By: Jenny Aghamalian, VP of Public Affairs at Sedera
The chaos, concern, and stress of the coronavirus pandemic has weighed on us all in a range of ways emotionally, physically, and mentally. Despite these new complications, so many of us have found ourselves embracing certain aspects of life that are reminiscent of the more simple lives our parents and grandparents experienced. Between the home improvement projects, trendy baking experiments, and camping in the backyard, this moment is reminding us how to stay in, stay local, spend more time with our families, and reevaluate what matters.
In our typical pre-pandemic routines, we sacrifice quality in the name of efficiency. Like many of you, I excelled at living life in the driver’s seat of the family car — hitting fast food drive-thrus to avoid grocery shopping, cooking and clean up, shuttling kids to endless activities while squeezing in back-to-back conference calls, and relegating my health to the backseat — even as a professional who specializes in healthcare policy. Over these past few difficult months, a “new normal” has taken hold, which has required so many of us, myself included, to reevaluate what matters, core to which, is our health.
As mentioned earlier, I have worked in the healthcare space for over 15 years on behalf of physicians, insurance companies, and now a healthcare technology startup. In a time that has forced me to step out of the endless carpool loop and into a responsibly homebound lifestyle, I find myself contemplating my radically different days and the value of the work I do. At first, I resisted the slow pace and do-it-yourself aspects of quarantine life. I realized that I had become numb and had even begun to perpetuate the nonstop chaos and complication of our pre-pandemic schedules. As I reflect on these changes, I can appreciate the simplicity that has been added to my life. So I wonder, what else would benefit from this dramatic shift, this forced reconfiguration. Specifically, how does healthcare go “back to basics”?
There is nothing simple, basic, or even common sense about our current system. Healthcare delivery and payment are fractured, unsustainable, and stagnant. Wait times are longer, bills are larger, doctors are buried in paperwork and red tape, patients are frustrated, and consumers are kept deep in the dark about costs, fees, and options.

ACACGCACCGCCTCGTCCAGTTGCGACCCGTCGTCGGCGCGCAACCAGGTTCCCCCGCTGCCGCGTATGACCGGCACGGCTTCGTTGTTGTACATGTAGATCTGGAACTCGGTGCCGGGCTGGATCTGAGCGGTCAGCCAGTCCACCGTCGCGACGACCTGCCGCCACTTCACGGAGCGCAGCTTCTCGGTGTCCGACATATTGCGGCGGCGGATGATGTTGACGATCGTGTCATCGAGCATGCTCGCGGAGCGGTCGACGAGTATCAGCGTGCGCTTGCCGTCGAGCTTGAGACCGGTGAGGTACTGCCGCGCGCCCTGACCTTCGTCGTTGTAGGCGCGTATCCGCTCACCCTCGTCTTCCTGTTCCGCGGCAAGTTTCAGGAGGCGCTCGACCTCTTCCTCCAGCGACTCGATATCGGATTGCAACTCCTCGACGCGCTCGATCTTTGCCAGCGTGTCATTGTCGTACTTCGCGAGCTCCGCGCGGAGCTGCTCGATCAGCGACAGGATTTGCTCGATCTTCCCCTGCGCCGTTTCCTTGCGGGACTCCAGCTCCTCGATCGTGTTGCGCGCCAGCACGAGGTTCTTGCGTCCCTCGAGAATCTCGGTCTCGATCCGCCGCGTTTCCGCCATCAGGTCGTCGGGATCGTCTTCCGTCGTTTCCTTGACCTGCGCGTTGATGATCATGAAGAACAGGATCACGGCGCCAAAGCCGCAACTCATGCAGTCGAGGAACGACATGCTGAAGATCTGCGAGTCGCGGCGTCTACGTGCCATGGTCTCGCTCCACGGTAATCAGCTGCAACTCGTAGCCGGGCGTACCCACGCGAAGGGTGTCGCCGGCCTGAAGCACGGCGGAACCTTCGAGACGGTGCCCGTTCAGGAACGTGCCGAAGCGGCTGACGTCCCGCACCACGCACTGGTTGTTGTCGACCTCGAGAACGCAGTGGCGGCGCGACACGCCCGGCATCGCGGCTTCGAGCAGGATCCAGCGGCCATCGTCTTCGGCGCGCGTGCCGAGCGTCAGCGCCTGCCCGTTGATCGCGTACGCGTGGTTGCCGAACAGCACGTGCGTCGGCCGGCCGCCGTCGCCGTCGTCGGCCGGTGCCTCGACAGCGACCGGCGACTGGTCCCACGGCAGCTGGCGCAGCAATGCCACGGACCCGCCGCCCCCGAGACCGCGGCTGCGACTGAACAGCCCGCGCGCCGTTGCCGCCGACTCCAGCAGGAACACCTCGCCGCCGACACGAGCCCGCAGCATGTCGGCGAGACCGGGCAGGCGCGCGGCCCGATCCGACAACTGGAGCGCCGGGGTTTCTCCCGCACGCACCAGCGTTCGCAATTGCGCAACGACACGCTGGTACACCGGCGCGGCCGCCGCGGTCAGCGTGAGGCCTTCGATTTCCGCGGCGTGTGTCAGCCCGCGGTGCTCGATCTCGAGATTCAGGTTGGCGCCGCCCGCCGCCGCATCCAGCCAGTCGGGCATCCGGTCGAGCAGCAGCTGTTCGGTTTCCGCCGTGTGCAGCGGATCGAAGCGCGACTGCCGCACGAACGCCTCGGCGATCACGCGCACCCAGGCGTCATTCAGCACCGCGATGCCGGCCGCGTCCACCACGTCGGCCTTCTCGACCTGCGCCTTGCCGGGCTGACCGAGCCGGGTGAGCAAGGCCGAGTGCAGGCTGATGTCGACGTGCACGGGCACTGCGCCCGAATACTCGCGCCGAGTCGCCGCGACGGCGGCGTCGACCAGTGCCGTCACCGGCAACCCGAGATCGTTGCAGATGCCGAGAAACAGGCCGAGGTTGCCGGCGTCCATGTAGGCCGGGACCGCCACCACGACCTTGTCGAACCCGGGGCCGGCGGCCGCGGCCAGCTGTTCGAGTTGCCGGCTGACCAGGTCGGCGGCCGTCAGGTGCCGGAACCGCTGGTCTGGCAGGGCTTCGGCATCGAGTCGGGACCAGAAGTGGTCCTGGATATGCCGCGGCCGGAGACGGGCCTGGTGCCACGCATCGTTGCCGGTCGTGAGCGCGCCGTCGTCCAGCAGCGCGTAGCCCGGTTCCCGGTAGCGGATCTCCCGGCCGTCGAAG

All of these factors result in an incredible amount of over-complication and waste. Administrative staff working in the healthcare industry spend, on average, 36 hours per workweek just on billing matters. The administrative costs associated with healthcare in the U.S. are the highest in the world, because of how complicated and time-consuming they are. Of course, these costs are passed directly to the consumer, who often pay more money for worse care.
Volumes have been written about these problems by people far more well-versed in this topic than me. But what do we do about it?
The pandemic has already forced some positive change, such as improved access to telemedicine, but there is still so much more to be done.
How we pay for healthcare can be vastly simplified. The direct primary care and virtual primary care models are great examples of how doctors and patients are breaking through the layers of complexity and third party interference to resurrect the business model used in almost every other sector of our economy, one that emphasizes the patient (consumer), upfront pricing, and a quality product or experience. Let’s resist the urge to overregulate this concept that is delivering compelling results and savings.
Our government needs to remove the regulatory barriers to innovation in healthcare. From rideshare to delivery apps, the sharing economy has fundamentally shifted the way most Americans live. The healthcare sharing economy can do this, as well. The healthcare sharing economy welcomes new market entrants who focus on technology and characteristics that unite all active healthcare consumers, and it will serve a workforce that is tired of surrendering critical healthcare decisions to employers, however well-intentioned. We should also expand the availability and functionality of HSAs and other tax-advantaged vehicles to invest in healthcare that rewards healthy lifestyles and engaged patients.
And finally, we need to demand price transparency in healthcare. Hospitals and health insurers should be required to publish their rates and discounted cash prices to allow patients the information and clarity to make smart choices. For example, cash payment is becoming more commonplace as rates are often lower, and Medical Cost Sharing Communities, among other entities, empower their members to make value-driven choices based on need, not on network.
The simple concepts of transparency, innovation, and empowerment will make our system better, and more Americans healthier. Let’s entrust people with the tools they need to be informed and regain control of their healthcare.
Originally published by BenefitsPro on August 28th, 2020.